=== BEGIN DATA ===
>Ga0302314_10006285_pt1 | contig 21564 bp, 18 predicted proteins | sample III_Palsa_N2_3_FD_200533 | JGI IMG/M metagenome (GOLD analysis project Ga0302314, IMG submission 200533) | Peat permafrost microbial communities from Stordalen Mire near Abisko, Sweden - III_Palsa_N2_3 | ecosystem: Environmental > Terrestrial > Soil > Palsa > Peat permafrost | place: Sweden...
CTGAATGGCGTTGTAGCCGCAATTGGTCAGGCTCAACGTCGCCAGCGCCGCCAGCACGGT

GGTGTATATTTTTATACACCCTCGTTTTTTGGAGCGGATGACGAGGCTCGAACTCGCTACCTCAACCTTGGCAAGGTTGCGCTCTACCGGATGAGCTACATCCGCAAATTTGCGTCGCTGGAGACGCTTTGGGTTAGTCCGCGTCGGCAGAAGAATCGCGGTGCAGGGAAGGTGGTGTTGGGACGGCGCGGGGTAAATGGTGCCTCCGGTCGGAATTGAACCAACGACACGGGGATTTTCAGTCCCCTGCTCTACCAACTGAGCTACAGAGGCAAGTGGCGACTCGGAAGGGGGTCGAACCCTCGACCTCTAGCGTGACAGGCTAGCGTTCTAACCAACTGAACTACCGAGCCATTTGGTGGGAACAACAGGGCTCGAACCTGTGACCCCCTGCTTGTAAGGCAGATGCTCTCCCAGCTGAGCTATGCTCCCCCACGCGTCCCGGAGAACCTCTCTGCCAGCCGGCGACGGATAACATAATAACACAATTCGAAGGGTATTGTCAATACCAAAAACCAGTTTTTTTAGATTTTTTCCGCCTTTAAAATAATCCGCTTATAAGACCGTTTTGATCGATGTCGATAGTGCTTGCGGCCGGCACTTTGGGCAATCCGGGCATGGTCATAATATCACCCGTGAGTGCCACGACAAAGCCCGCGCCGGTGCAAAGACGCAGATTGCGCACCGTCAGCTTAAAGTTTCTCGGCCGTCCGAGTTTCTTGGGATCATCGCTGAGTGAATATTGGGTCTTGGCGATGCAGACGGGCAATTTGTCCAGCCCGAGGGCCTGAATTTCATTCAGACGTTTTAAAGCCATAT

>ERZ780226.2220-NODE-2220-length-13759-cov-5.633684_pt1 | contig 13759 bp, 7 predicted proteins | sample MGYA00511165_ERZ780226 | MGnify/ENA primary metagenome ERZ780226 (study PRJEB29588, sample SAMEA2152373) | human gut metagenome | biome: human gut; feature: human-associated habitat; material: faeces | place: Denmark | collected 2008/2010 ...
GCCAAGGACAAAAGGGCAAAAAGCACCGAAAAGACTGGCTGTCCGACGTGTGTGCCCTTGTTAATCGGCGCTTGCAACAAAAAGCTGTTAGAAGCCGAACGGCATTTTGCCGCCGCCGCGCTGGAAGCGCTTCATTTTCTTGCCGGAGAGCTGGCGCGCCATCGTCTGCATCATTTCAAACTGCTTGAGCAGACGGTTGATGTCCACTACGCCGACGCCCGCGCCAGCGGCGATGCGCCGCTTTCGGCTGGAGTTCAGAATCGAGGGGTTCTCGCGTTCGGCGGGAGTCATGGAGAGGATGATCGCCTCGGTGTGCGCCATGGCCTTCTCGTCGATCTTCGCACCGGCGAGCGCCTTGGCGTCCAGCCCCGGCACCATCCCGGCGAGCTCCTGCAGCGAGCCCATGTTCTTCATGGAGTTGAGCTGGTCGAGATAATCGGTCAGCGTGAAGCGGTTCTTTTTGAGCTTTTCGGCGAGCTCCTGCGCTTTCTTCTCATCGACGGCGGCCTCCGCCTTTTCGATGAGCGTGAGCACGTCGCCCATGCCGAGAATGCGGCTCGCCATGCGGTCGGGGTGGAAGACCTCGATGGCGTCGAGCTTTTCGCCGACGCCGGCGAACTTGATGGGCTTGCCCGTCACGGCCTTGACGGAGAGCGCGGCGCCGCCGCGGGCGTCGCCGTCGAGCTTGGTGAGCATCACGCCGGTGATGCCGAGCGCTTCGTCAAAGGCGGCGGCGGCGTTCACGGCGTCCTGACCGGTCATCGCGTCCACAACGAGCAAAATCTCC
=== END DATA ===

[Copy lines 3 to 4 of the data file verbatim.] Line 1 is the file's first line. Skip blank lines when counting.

GGTGTATATTTTTATACACCCTCGTTTTTTGGAGCGGATGACGAGGCTCGAACTCGCTACCTCAACCTTGGCAAGGTTGCGCTCTACCGGATGAGCTACATCCGCAAATTTGCGTCGCTGGAGACGCTTTGGGTTAGTCCGCGTCGGCAGAAGAATCGCGGTGCAGGGAAGGTGGTGTTGGGACGGCGCGGGGTAAATGGTGCCTCCGGTCGGAATTGAACCAACGACACGGGGATTTTCAGTCCCCTGCTCTACCAACTGAGCTACAGAGGCAAGTGGCGACTCGGAAGGGGGTCGAACCCTCGACCTCTAGCGTGACAGGCTAGCGTTCTAACCAACTGAACTACCGAGCCATTTGGTGGGAACAACAGGGCTCGAACCTGTGACCCCCTGCTTGTAAGGCAGATGCTCTCCCAGCTGAGCTATGCTCCCCCACGCGTCCCGGAGAACCTCTCTGCCAGCCGGCGACGGATAACATAATAACACAATTCGAAGGGTATTGTCAATACCAAAAACCAGTTTTTTTAGATTTTTTCCGCCTTTAAAATAATCCGCTTATAAGACCGTTTTGATCGATGTCGATAGTGCTTGCGGCCGGCACTTTGGGCAATCCGGGCATGGTCATAATATCACCCGTGAGTGCCACGACAAAGCCCGCGCCGGTGCAAAGACGCAGATTGCGCACCGTCAGCTTAAAGTTTCTCGGCCGTCCGAGTTTCTTGGGATCATCGCTGAGTGAATATTGGGTCTTGGCGATGCAGACGGGCAATTTGTCCAGCCCGAGGGCCTGAATTTCATTCAGACGTTTTAAAGCCATAT

>ERZ780226.2220-NODE-2220-length-13759-cov-5.633684_pt1 | contig 13759 bp, 7 predicted proteins | sample MGYA00511165_ERZ780226 | MGnify/ENA primary metagenome ERZ780226 (study PRJEB29588, sample SAMEA2152373) | human gut metagenome | biome: human gut; feature: human-associated habitat; material: faeces | place: Denmark | collected 2008/2010 ...